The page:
|I enclose a copy of a letter from Rome to the lord of Hoowstraat, and one sent to me from the count de Bure, that the King may see what request he has made to me. Malines, 5 Feb. 1522.|
|Hol., p. 1, mutilated.|
|Calig. D. VIII.
|2817. INTELLIGENCE FROM A FRENCH SPY.|
|Has been with Bougaynville, who told him what he said to Norrey at Monstereul, that Thonyn should be sent to him in diligence, which was not done. The said Thonyn then went to him, and told [him] that if the King's army, being on this side the [sea], had passed over, Monstereul and Am[yens] would have fled without awaiting them; that they were conveying their goods into the high country, and also those of Corbie, and if the King's army in returning had marched on, Boulogne could not have held out. The duke of Albany is shortly to go to Scotland with 500 men-at-arms, 5,000 foot and a great sum of money. Cannot tell the day, but will inquire, and inform Thonyn when he next comes to him, which will be on the 14th Feb. When the English were to have made an incursion at Odingham in Picardy, the French were ready at Monstereul to have fallen upon them with 1,200 men-at-arms and 8,000 or 9,000 foot, to cut the road between Boulogne and our Pale, where they heard that our men intended to make a sally. The French king intended to send Bourbon beyond the mountains with 10,000 men-at-arms and 10,000 foot, but the Duke refused, being displeased on account of a wrong done him in a lawsuit between him and the mother of Francis. Bougaynville says that one of his acquaintance, who had been at Paris, told him that Francis was ill there, and nobody dared breathe a word about it; that the French intend shortly to victual Therouenne, and in going or returning "ont d[esir de] ruer jus le chasteau de Renty." In order that Thonyn may come in surety, Bougaynvylle caused him to speak to Pont Remy, [who] asked him if he would do any ... Thonyn replied, very willingly, "par ainsi qu[e son] addresse soit tousjours envers le dit Bou[gaynville]." Being asked where he lived, he replied at Hammes. Pont Remy then asked when he had been at Calais, and he said not for a long time. Pont Remy made him promise if he heard anything done at Calais against the French to let them know, "albeit it sh[ould be] such matters that the said Pont Re[my should] not be the wiser for it, but only to [be able] to speak surely with the said Bougaynville." If the King is going to send an [army across] the sea, he must do it early. The French will not [await] the King's men, but fly. At present the towns upon the frontiers are ill victualled. The sieur de Buys, when he was at Hesdin, would have delivered the castle to the English, but for the lord de Sa ..., within six days. Everybody says he is a great coward, and that at Boulogne, where he is, he trembles, as also does the sieur de la Frenaye at Terouenne. Bougaynville has orders to repair the town of Dorlens.|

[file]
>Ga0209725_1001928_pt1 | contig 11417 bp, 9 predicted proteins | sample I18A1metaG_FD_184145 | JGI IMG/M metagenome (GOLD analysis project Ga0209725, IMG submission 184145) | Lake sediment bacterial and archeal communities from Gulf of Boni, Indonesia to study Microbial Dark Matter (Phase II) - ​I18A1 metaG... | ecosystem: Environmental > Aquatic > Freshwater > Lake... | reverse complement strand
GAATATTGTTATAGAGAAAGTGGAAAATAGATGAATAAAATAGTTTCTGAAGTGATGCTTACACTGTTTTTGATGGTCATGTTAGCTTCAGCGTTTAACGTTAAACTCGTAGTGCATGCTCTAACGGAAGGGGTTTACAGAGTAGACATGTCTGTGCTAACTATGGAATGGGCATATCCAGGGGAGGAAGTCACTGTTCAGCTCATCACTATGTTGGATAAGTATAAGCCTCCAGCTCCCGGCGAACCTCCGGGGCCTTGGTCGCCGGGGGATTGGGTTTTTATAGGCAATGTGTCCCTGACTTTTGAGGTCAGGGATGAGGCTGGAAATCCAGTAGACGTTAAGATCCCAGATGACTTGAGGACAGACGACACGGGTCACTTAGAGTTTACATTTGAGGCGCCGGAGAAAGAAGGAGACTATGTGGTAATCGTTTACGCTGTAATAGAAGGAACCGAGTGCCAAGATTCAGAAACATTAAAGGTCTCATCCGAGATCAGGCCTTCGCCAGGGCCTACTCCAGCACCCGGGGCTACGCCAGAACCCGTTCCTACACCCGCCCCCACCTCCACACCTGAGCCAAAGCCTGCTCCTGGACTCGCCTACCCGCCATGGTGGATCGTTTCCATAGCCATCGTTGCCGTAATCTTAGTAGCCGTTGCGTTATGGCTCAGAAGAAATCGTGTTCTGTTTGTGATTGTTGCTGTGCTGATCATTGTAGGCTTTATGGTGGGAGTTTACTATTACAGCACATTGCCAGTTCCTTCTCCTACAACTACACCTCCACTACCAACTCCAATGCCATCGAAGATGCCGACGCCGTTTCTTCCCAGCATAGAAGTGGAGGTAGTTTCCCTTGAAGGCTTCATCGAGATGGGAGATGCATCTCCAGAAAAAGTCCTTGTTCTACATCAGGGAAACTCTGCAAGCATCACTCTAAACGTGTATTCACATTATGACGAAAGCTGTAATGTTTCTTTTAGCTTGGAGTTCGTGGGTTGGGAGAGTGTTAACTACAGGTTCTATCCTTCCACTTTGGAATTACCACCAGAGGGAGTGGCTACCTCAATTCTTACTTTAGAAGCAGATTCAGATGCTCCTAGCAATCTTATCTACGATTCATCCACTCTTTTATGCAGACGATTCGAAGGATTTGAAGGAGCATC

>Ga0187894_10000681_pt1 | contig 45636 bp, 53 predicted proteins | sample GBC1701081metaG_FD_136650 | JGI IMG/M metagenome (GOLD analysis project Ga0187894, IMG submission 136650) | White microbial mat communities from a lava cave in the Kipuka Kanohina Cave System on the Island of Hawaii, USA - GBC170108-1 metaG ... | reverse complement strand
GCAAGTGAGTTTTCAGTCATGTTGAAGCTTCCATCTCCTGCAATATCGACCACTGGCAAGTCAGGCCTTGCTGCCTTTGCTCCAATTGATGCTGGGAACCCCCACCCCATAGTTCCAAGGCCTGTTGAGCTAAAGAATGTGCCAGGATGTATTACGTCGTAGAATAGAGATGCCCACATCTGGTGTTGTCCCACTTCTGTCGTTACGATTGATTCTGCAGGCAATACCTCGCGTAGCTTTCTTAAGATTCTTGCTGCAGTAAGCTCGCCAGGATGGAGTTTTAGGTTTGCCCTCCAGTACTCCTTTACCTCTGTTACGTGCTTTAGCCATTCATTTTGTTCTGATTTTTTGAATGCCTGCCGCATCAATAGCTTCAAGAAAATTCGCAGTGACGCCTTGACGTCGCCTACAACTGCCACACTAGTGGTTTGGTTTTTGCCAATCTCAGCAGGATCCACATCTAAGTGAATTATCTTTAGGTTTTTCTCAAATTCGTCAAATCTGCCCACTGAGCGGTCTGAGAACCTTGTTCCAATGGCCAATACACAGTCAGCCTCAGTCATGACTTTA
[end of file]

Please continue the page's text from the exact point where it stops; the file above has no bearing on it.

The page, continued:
|Fr., pp. 3, mutilated. One sentence English.|
|Vit. B. v. 109.
|2818. SIEGE OF RHODES.|
|The keepers of the fortress in the island of Scarpanto understand, by a letter of Ferrerius de Monolita, dated 27 Oct., as they write on the same date, that the Turk, after losing 100 standards, 22,000 Janissaries and two bashaws, has abandoned the siege for a time, and his mines entirely. He would altogether have given up the siege, had not an Albanian renegade stolen out of the town and exhorted him to persevere, as the Rhodians were in great want of everything, especially wine. Cardinal Petrucci of Sienna died on the 17 Dec. last. It was not known, when he wrote last on the 24th of that month, what the town of Sienna would do. He ruled the city as De Medici rules Florence.|